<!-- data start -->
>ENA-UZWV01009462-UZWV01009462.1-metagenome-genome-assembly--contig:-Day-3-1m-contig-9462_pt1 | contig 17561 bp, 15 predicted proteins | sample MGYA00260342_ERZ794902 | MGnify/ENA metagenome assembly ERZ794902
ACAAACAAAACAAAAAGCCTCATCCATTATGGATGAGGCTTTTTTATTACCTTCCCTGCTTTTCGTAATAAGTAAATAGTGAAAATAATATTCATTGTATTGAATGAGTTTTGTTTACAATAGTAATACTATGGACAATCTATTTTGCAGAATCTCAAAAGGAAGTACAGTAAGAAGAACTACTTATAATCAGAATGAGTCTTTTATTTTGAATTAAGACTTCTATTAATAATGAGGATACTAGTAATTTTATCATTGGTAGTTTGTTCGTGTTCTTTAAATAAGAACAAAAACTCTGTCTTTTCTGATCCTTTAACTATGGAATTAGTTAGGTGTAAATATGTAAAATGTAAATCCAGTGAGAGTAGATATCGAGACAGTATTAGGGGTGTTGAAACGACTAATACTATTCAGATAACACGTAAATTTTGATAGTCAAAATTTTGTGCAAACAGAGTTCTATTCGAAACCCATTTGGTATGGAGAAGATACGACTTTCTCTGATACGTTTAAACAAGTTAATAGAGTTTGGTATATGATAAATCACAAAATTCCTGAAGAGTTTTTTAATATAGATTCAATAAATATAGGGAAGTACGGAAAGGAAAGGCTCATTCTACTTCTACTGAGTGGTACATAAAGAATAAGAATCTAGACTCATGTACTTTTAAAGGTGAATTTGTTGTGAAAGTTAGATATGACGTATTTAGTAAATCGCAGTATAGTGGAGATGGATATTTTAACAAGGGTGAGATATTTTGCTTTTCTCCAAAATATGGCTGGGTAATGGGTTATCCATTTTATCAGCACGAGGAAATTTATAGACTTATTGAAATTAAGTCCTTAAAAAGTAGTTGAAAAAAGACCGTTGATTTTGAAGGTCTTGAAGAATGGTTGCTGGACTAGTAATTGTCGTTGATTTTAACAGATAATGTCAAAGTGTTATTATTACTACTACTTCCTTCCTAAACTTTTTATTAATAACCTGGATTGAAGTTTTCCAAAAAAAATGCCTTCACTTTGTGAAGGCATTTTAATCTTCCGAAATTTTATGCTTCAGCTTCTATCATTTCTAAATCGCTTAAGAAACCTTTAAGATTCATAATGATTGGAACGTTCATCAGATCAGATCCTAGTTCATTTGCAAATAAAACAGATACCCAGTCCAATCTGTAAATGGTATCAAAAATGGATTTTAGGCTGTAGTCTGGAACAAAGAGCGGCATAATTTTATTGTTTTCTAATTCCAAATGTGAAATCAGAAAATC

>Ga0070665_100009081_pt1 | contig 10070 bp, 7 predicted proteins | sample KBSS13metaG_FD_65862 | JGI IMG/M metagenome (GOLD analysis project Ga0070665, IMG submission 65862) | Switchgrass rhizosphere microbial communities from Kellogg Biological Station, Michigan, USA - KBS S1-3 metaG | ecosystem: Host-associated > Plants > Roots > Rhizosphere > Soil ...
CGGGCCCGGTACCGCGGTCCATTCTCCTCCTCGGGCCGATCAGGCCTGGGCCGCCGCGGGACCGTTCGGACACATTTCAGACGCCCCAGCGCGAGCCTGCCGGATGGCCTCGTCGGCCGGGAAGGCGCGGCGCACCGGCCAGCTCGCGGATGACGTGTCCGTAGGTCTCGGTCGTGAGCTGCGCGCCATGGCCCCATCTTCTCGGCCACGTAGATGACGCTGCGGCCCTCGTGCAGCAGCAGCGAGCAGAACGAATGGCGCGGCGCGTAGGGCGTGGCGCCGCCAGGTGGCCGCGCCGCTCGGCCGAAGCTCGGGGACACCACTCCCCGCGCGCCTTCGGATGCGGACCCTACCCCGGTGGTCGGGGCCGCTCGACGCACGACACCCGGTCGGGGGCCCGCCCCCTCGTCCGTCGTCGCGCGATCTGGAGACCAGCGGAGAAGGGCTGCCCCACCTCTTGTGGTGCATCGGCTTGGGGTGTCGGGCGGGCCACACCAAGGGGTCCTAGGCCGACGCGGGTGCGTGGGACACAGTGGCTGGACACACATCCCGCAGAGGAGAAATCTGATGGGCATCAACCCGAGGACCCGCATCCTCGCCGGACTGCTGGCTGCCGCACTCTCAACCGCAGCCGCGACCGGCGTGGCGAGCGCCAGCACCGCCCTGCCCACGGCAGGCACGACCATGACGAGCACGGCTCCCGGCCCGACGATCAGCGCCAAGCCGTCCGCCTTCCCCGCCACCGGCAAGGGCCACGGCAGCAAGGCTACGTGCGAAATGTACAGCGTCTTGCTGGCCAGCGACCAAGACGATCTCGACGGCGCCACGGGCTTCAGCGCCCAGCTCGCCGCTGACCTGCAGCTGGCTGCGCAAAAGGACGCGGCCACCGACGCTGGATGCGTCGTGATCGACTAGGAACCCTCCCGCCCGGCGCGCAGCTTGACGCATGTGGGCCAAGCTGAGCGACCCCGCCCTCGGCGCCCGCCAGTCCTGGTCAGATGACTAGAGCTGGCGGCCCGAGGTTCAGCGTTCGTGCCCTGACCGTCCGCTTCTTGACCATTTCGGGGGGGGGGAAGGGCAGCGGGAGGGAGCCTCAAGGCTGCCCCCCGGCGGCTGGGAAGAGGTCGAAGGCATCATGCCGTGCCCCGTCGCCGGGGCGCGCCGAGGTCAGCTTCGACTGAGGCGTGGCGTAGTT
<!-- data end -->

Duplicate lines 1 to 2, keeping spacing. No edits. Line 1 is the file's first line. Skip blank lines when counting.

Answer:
>ENA-UZWV01009462-UZWV01009462.1-metagenome-genome-assembly--contig:-Day-3-1m-contig-9462_pt1 | contig 17561 bp, 15 predicted proteins | sample MGYA00260342_ERZ794902 | MGnify/ENA metagenome assembly ERZ794902
ACAAACAAAACAAAAAGCCTCATCCATTATGGATGAGGCTTTTTTATTACCTTCCCTGCTTTTCGTAATAAGTAAATAGTGAAAATAATATTCATTGTATTGAATGAGTTTTGTTTACAATAGTAATACTATGGACAATCTATTTTGCAGAATCTCAAAAGGAAGTACAGTAAGAAGAACTACTTATAATCAGAATGAGTCTTTTATTTTGAATTAAGACTTCTATTAATAATGAGGATACTAGTAATTTTATCATTGGTAGTTTGTTCGTGTTCTTTAAATAAGAACAAAAACTCTGTCTTTTCTGATCCTTTAACTATGGAATTAGTTAGGTGTAAATATGTAAAATGTAAATCCAGTGAGAGTAGATATCGAGACAGTATTAGGGGTGTTGAAACGACTAATACTATTCAGATAACACGTAAATTTTGATAGTCAAAATTTTGTGCAAACAGAGTTCTATTCGAAACCCATTTGGTATGGAGAAGATACGACTTTCTCTGATACGTTTAAACAAGTTAATAGAGTTTGGTATATGATAAATCACAAAATTCCTGAAGAGTTTTTTAATATAGATTCAATAAATATAGGGAAGTACGGAAAGGAAAGGCTCATTCTACTTCTACTGAGTGGTACATAAAGAATAAGAATCTAGACTCATGTACTTTTAAAGGTGAATTTGTTGTGAAAGTTAGATATGACGTATTTAGTAAATCGCAGTATAGTGGAGATGGATATTTTAACAAGGGTGAGATATTTTGCTTTTCTCCAAAATATGGCTGGGTAATGGGTTATCCATTTTATCAGCACGAGGAAATTTATAGACTTATTGAAATTAAGTCCTTAAAAAGTAGTTGAAAAAAGACCGTTGATTTTGAAGGTCTTGAAGAATGGTTGCTGGACTAGTAATTGTCGTTGATTTTAACAGATAATGTCAAAGTGTTATTATTACTACTACTTCCTTCCTAAACTTTTTATTAATAACCTGGATTGAAGTTTTCCAAAAAAAATGCCTTCACTTTGTGAAGGCATTTTAATCTTCCGAAATTTTATGCTTCAGCTTCTATCATTTCTAAATCGCTTAAGAAACCTTTAAGATTCATAATGATTGGAACGTTCATCAGATCAGATCCTAGTTCATTTGCAAATAAAACAGATACCCAGTCCAATCTGTAAATGGTATCAAAAATGGATTTTAGGCTGTAGTCTGGAACAAAGAGCGGCATAATTTTATTGTTTTCTAATTCCAAATGTGAAATCAGAAAATC